How to Choose Paint Colors for Your Apartment Complex

June 5, 2019

Nobody wants to live in a drab, depressing apartment. But unlike a house, renters aren't in charge of what color goes on the walls.

As the owner of the complex, it is up to you to decide what look you want for your units. Do you keep it safe and beige or take a risk and try something more colorful?

The colors you choose may not seem important but they will have a huge impact on how your renters feel about the rooms. So read on before you start rolling.

Choosing Colors for Your Apartment Complex

When choosing paint colors for your apartment complex you want to follow a few basic rules. It's a little different than just painting one house or room, you're in charge of potentially dozens of units.

Always Do the Practice Test

The most basic rule in painting, whether it be a house, apartment, bathroom, or even a doghouse, is to test color samples. It may take a little extra time but it can save you money in the long run.

Pick out a few colors you think will look good and buy sample cans. You want to find a wall that is exposed to full and partial sunlight so you can get a good look at how the sample colors appear in different lighting.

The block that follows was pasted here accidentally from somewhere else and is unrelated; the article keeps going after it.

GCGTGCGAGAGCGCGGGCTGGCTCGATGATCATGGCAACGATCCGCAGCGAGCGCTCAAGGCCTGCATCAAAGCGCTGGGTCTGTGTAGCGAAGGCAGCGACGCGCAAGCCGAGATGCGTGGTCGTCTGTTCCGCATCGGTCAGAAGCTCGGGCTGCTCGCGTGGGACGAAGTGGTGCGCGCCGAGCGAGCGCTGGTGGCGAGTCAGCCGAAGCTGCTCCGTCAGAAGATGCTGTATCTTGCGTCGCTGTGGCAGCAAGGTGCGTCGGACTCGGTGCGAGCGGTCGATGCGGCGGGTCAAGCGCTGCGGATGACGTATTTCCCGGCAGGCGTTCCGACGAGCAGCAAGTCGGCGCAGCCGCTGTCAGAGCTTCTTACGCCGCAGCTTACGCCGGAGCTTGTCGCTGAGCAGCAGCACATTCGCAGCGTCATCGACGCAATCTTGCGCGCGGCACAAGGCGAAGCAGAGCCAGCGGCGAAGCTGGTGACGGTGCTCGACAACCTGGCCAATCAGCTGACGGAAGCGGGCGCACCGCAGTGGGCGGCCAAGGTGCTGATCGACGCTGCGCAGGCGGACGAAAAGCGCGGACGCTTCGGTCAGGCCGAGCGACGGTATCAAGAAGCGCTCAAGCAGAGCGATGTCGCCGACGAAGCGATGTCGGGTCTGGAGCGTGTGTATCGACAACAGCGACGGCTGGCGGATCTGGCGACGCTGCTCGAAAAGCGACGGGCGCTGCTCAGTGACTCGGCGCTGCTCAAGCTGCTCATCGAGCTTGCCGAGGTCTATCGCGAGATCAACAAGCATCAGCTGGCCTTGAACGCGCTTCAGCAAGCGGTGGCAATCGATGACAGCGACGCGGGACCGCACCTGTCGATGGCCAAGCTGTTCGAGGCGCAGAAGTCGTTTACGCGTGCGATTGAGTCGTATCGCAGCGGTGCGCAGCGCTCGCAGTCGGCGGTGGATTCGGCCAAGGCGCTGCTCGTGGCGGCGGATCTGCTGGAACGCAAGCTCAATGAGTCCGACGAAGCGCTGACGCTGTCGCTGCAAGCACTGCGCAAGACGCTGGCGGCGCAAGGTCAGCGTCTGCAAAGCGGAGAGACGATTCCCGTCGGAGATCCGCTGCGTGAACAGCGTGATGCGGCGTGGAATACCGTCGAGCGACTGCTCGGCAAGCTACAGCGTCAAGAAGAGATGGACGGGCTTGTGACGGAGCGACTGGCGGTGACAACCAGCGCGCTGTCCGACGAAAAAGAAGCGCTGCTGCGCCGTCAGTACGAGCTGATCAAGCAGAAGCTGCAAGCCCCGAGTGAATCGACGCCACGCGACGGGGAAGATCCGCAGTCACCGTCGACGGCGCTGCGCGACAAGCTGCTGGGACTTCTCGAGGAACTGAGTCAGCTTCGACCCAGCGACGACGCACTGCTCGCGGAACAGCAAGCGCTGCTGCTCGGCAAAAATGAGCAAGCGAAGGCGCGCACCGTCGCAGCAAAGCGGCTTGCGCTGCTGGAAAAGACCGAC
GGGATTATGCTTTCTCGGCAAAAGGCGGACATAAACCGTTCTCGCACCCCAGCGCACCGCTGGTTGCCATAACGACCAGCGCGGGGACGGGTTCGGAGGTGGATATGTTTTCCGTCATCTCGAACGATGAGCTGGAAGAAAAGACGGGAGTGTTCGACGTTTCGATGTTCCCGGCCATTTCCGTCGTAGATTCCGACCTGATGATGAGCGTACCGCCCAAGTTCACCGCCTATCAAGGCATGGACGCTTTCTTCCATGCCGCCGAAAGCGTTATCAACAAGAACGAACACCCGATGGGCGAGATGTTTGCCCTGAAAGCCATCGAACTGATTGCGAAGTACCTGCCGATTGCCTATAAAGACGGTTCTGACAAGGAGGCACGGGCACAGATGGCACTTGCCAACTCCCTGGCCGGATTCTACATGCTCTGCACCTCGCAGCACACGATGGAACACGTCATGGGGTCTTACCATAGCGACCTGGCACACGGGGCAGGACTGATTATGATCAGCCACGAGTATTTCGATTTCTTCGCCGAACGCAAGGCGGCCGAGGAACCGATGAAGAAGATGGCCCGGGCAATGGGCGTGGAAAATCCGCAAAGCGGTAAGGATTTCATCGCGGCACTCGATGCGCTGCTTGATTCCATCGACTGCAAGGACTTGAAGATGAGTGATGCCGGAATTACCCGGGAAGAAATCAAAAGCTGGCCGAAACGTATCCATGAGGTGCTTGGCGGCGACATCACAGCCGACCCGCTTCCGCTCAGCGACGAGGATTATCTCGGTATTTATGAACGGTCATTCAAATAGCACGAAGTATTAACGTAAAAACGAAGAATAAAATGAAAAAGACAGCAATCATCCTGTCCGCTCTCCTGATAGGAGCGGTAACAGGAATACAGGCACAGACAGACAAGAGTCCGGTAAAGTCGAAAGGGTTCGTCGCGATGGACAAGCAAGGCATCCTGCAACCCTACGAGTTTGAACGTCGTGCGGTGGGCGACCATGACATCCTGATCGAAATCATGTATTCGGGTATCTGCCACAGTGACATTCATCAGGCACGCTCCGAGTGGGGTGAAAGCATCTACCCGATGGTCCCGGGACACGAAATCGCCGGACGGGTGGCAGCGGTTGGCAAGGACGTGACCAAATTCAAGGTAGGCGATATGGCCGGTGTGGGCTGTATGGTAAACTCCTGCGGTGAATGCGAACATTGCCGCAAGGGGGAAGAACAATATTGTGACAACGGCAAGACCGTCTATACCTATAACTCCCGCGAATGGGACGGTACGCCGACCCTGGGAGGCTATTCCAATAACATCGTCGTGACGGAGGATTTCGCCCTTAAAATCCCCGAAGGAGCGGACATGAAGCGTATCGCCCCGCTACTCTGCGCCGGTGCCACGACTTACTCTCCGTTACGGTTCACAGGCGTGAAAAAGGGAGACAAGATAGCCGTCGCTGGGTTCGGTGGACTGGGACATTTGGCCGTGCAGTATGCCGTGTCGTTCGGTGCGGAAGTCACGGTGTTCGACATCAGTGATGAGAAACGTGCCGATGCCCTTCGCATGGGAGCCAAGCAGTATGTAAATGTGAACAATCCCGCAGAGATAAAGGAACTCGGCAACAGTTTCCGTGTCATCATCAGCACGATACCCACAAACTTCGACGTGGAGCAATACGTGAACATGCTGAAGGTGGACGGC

Paint a 1x1 area on each wall of the room with each sample and observe it at different times of the day. Bring in a lamp or two and see how it looks with artificial light. You'd be surprised how drastically different one color can look in different conditions.

This test will also show you if you'll need to do more than one coat or if the previous color bleeds through. Different brands have different coverages and this will help you decide if you need to choose a higher quality coat.

Color Choices

There's something to be said about bold paint colors. They can completely change how the room feels. But this isn't always a good thing when you're painting for an entire apartment complex.

Most people are comfortable with a basic off white color. It won't amaze anyone but it also won't upset tenants. You know you're trying to keep as many people as possible happy, so going with the safe choice is never a bad idea.

If you have a theme for your complex you can work that in. It would make sense for a tropical themed complex to have bright blues or yellows.

In the end, you can choose whatever color you want, but if people have the choice to go elsewhere, they will. It may feel boring but neutral colors never hurt anyone.

Accent Walls

Accent walls are great ways to add some color to a room. You can choose a wall with a prominent feature, like a fireplace or such to really make it pop. Otherwise, just pick the wall you want to get the most attention.

The color you chose should either compliment or contrast the color of the rest of the room, for that, you need to consult a color wheel. Or with technology, today, upload a picture of the room into a virtual painter.

While you're accenting, keep in mind that you can utilize the trim. A bright white on the trim looks great and frames the room.